If we die a little each time we fail to speak out about the things that matter…perhaps we could also say that we come alive a little each time we uncover a little more understanding of the things which truly matter…?


On fairness, symmetry and beauty: a curation of beautiful thoughts on justice

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A flower at our allotment

When we speak of beauty, attention sometimes falls on the beautiful object, at others times on the perceiver’s cognitive act of beholding the beautiful thing, and at still other times on the creative act that is prompted by ones being in the presence of what is beautiful. The invitation to ethical fairness can be found at each of these three sites…

…present to the mind of the writers of scores of other ancient treatises on cubes, spheres- is a conviction that equality is the heart of beauty, that equality is pleasure-bearing, and that (most important in the shift we are seeking to understand from beauty to justice) equality is the morally highest and best feature of the world. In other words, equality is set forth as the thing of all things to be aspired to…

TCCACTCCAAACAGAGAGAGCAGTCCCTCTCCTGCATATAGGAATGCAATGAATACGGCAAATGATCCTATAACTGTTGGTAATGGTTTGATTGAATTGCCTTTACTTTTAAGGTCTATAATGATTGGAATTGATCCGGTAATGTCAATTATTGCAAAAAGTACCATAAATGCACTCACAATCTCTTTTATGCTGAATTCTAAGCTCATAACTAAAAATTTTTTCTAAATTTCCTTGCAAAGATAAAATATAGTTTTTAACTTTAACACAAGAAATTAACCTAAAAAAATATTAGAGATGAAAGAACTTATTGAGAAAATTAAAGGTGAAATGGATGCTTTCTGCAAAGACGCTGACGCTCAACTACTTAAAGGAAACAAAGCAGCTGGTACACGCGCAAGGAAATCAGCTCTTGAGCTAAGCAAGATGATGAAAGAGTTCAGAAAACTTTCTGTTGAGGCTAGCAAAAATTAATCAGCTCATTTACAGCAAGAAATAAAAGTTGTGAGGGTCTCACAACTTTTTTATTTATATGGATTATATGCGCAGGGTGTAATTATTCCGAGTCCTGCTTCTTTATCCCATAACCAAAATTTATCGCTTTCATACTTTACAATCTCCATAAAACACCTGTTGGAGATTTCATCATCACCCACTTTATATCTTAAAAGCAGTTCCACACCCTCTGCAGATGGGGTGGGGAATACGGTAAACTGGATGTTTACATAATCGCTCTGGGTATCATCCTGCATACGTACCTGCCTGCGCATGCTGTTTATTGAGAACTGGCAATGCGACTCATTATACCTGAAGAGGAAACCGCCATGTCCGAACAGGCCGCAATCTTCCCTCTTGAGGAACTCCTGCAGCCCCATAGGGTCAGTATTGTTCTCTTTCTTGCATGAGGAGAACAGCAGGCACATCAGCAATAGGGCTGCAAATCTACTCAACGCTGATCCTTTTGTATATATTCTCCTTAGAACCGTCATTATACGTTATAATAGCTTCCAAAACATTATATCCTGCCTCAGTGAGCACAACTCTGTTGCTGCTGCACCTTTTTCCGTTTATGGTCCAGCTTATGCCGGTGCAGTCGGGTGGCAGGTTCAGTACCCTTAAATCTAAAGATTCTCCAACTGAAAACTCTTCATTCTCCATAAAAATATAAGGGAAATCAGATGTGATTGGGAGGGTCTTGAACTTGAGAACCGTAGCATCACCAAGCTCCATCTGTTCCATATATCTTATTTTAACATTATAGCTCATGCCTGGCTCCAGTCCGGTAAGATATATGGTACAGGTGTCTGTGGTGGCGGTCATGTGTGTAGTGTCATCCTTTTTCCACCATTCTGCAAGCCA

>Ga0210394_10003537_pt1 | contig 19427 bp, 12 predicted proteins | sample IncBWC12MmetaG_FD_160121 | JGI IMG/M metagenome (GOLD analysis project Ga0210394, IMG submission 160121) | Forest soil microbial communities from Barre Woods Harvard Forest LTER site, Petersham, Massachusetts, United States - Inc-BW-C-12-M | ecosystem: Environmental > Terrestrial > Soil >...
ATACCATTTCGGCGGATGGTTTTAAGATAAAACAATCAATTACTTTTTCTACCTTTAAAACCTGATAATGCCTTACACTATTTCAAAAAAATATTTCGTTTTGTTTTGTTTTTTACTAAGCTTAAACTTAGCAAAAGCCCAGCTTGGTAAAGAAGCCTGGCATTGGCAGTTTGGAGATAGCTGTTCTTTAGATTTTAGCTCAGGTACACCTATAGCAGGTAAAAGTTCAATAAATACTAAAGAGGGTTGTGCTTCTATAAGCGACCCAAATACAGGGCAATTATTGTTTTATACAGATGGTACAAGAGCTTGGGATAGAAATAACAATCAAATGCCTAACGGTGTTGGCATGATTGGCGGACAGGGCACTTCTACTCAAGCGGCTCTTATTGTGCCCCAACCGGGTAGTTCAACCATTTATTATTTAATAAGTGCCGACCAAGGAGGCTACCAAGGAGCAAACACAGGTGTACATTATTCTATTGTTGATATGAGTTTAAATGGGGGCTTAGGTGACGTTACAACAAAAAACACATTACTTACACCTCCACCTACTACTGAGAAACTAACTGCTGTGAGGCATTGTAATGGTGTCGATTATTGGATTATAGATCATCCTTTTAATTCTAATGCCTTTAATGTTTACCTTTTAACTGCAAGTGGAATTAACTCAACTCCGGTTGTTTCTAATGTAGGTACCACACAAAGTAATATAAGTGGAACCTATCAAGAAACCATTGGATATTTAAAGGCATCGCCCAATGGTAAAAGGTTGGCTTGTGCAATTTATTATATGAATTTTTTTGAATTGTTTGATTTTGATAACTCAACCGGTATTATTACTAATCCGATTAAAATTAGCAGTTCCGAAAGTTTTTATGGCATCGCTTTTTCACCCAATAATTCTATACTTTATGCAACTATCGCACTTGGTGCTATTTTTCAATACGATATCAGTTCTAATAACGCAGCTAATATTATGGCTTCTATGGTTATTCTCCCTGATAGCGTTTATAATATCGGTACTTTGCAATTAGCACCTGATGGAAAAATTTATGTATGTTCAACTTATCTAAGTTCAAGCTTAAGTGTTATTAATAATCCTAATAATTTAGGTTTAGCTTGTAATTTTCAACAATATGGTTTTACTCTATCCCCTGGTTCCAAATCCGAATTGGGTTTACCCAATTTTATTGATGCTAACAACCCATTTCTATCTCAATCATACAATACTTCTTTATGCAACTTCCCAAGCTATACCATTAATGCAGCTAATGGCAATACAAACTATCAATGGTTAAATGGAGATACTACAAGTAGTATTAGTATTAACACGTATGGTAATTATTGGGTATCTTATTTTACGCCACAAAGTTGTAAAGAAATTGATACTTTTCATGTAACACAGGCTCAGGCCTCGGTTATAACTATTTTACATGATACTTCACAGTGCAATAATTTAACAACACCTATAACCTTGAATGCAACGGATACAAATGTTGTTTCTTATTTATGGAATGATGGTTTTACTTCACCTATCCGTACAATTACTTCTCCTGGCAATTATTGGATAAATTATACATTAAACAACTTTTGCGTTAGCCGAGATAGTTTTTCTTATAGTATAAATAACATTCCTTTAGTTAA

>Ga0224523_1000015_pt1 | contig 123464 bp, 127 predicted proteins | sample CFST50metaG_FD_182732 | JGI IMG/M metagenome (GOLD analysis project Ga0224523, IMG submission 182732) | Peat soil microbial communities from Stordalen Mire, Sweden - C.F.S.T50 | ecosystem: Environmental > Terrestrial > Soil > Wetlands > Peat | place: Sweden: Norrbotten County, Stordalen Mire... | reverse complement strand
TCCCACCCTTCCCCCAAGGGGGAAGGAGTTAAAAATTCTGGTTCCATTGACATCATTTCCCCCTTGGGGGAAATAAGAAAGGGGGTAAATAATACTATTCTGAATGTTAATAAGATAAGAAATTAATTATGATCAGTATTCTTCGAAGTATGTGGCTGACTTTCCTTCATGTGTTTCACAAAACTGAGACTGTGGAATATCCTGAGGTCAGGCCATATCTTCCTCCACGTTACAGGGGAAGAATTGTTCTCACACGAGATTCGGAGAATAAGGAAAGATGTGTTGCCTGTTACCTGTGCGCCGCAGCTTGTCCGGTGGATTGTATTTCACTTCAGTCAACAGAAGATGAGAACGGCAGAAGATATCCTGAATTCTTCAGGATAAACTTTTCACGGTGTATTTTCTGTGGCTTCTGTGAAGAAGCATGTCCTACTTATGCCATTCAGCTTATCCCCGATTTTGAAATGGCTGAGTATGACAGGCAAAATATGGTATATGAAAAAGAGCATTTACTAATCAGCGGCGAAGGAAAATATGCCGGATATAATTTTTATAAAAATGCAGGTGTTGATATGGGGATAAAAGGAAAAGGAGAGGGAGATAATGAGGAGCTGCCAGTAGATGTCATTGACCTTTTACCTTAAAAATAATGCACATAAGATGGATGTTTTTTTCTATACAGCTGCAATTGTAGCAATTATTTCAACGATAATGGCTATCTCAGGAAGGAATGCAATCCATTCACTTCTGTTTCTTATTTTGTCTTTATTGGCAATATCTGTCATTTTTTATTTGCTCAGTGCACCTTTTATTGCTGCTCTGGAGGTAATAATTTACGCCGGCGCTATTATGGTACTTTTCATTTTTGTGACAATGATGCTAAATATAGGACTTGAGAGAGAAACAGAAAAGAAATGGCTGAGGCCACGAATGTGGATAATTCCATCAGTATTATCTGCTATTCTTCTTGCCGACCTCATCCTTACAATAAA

…The equality of beauty enters the world before justice and stays longer because it does not depend on human beings to bring it about: though human beings have created much of the beauty in the world, they are only collaborators in a much vaster project…

When aesthetic fairness and ethical fairness are both present to perception, their shared commitment to equality can be seen as merely an analogy, for it may be truly be said that when both terms of an analogy are present, the analogy is inert. It asks nothing more of us than that we occasionally notice it. But when one term ceases to be visible (either because it is not present, or because it is present but dispersed beyond our sensory field), then the analogy cases to be inert: the term that is present becomes pressing, active, insistent, calling out for, directing our attention toward, what is absent…

…At the moment we see something beautiful, we undergo a radical decentering. Beauty, according to (Simone) Weil, requires us “to give up our imaginary position as the center…A transformation then takes place at the very roots of our sensibility, in our immediate reception of sense impressions and psychological impressions” (Simone Weil, Waiting for God, 159)